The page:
By Pallavi Gogoi Free at last. On Aug. 31, icon Martha Stewart will shed the electronic ankle bracelet she has worn since her release from prison in March. Her term of detention and house arrest may be over, but for Stewart, her darkest days never really stopped her from branding her famous name everywhere.
In fact, Stewart has been on a tear for months, signing deals galore even during her home confinement. She's recording two new TV shows, Martha and her own version of Donald Trump's The Apprentice, which begin broadcasting in September. She's launching a 24/7 radio show on Sirius Satellite radio. And her new book, Martha's Rules, hits bookstores in October. She's even developing a new line of DVDs on fine living.
In essence, she has thrown out the strategy adopted by her own company, Martha Stewart Living Omnimedia (MSO), to diversify away from Martha. Instead, Stewart has decided that her identity is integral to the MSO brand after all.
Can she pull off such a stunning comeback with such a counterintuitive marketing strategy? Here are some answers:
Does Martha Stewart's name still have cachet, even after she served jail time for a felony conviction?
Just look at MSO's share price. At $31.79, it has more than tripled since her sentencing last year and reflects the confidence investors have in her ability to reshape the company's destiny. She's back -- and she may have more cachet than ever. Celebrity is funny like that sometimes (see BW Online, 8/9/05, "Betting on the Buzz").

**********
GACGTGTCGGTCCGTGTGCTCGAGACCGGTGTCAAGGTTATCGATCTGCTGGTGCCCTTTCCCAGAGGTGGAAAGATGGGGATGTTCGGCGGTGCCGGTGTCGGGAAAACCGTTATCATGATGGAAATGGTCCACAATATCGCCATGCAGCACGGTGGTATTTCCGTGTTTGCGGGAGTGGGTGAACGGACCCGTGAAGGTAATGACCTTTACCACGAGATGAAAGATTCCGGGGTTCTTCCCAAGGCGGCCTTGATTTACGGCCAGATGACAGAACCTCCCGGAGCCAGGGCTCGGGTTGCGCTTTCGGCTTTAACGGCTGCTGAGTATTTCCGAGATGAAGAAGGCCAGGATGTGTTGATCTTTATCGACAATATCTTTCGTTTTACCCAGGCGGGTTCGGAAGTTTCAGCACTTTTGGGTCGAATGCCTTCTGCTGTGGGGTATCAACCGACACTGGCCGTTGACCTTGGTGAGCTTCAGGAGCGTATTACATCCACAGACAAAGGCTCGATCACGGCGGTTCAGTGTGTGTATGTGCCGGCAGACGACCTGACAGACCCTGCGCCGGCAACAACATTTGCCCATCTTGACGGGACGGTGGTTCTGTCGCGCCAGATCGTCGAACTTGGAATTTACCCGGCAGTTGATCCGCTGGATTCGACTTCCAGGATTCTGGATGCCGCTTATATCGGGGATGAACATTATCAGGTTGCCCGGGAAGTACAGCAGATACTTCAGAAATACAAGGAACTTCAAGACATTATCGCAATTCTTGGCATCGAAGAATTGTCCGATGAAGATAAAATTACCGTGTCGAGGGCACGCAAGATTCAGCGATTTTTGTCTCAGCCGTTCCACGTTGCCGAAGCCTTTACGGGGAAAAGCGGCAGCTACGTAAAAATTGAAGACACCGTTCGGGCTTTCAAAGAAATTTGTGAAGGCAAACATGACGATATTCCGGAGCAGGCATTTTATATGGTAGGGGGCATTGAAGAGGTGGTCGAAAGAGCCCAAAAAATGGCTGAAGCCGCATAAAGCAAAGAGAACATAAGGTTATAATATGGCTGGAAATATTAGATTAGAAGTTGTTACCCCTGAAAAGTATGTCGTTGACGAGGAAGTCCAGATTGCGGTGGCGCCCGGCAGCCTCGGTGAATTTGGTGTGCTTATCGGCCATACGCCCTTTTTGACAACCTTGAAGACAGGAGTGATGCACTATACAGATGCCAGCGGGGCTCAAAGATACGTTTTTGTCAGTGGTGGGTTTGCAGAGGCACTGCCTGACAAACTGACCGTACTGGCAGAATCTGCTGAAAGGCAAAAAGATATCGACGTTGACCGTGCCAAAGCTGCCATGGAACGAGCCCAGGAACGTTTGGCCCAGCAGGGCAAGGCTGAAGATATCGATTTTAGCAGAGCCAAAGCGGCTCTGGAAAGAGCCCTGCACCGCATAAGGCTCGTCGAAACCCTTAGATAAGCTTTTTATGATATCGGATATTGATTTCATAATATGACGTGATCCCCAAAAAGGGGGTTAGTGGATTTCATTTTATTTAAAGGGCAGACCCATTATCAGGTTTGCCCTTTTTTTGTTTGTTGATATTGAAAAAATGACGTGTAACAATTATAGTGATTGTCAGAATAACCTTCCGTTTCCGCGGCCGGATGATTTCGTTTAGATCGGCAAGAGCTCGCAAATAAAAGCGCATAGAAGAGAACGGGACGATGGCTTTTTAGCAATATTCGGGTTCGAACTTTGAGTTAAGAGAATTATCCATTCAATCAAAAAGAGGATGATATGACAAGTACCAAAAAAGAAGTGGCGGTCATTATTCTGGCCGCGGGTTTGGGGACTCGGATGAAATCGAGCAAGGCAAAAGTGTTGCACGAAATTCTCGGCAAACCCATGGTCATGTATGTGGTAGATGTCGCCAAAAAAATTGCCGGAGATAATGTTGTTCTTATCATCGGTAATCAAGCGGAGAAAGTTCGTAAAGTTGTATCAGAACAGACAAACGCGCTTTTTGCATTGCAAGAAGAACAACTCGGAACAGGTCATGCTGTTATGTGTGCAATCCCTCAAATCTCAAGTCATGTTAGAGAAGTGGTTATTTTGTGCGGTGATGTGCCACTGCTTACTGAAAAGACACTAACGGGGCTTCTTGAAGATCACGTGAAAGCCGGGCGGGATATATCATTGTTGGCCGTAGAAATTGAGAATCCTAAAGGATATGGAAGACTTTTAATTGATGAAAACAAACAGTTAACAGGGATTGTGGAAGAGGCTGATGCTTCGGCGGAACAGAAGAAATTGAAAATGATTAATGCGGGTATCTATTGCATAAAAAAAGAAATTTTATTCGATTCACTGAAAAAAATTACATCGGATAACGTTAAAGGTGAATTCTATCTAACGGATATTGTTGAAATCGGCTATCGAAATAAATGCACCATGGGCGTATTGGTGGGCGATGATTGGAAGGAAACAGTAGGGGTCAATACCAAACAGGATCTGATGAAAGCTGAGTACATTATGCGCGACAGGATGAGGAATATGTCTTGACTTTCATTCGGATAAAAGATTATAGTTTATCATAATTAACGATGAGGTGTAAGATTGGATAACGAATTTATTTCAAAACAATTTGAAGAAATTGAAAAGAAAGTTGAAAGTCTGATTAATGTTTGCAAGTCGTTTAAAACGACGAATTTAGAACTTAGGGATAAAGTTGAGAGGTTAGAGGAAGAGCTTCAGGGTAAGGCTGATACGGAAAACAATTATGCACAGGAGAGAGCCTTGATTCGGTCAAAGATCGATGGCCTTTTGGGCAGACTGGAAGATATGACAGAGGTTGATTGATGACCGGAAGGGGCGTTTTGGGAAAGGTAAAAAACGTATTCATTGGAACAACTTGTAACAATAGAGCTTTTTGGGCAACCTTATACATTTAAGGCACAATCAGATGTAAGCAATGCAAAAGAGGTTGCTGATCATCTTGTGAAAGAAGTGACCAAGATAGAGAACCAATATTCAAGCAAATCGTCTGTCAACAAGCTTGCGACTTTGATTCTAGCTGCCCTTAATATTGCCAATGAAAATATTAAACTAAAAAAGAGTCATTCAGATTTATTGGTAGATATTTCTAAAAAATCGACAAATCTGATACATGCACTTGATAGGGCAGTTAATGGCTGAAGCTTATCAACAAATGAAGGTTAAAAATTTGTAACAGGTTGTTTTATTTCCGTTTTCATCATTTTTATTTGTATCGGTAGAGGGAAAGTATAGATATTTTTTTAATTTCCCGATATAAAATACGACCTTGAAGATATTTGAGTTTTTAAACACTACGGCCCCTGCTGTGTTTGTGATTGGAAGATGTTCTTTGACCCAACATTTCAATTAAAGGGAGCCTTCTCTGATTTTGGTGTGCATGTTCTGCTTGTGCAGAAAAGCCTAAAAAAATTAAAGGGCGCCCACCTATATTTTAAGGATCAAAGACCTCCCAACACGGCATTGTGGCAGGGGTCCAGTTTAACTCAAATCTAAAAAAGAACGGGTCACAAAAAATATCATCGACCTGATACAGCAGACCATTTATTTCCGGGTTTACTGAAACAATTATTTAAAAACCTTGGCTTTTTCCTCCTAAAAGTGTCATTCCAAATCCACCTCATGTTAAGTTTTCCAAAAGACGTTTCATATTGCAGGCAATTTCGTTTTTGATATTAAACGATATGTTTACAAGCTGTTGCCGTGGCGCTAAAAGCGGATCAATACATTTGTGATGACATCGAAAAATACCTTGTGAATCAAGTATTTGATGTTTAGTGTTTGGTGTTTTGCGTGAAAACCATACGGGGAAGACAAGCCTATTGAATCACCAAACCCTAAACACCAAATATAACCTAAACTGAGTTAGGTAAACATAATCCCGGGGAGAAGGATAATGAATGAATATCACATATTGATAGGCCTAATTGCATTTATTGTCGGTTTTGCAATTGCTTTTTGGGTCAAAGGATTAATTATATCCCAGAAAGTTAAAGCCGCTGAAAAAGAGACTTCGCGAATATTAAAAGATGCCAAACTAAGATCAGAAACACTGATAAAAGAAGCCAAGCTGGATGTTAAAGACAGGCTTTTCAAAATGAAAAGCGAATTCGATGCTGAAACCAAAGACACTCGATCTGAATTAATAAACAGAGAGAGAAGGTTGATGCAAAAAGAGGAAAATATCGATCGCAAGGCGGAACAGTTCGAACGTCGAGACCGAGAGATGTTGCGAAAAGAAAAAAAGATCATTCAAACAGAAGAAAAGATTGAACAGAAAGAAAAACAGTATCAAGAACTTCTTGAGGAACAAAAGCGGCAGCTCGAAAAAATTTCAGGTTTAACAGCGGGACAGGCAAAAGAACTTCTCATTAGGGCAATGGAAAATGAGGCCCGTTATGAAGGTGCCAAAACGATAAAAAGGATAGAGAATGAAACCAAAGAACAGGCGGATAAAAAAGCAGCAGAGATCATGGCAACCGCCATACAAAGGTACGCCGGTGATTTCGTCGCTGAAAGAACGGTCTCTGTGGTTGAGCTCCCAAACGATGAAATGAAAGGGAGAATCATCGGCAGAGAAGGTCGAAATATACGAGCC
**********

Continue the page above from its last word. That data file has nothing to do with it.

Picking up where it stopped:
What happened since Stewart went to jail to increase her cachet?
Stewart's stock-in-trade -- do-it-yourself advice on home decorating, cooking, and gardening -- is hotter than ever. With Cable TV channels like HGTV and the Food Channel and shows like Extreme Makeover: Home Edition and Trading Spaces, entertainment formats that Stewart pioneered became wildly popular, even as she battled a criminal investigation and charges, and then served time.
Now she's free to retake the stage -- and many people believe the time is more than right for more Martha Stewart. "She's the queen of home improvement -- in fact she helped launch this segment," says Nicki Gondell, principal at Trend House, an outfit that follows fashion and design. "I don't think people are going to even remember that she was in jail once she comes along coaching us how to make the perfect collage."
What about that detached perfectionism that was always her stage-presence trademark? Will she come back with a new image?
People used to joke that hearing Martha Stewart's name made women's heart rates race because they got so stressed just thinking about meeting her exacting standards. However, all signs point to a gentler, more human Martha, say branding experts. "Nothing like a jail sentence to humble you," says Gondell. In fact, people might warm to the notion of getting advice on how to grow amazing azaleas from Martha now, envisioning her as a person who's as fallible as everyone else.
But this is a tough balancing act, isn't it?
It could be. She needs to be able to persuade people to like and respect her again and at the same time promote the products and services that her company makes. That means she can't afford any mistakes that reinforce a negative image of her again. But astute businesswoman that she is, Stewart realizes that with all the media attention focused on her, this is her best opportunity for a comeback.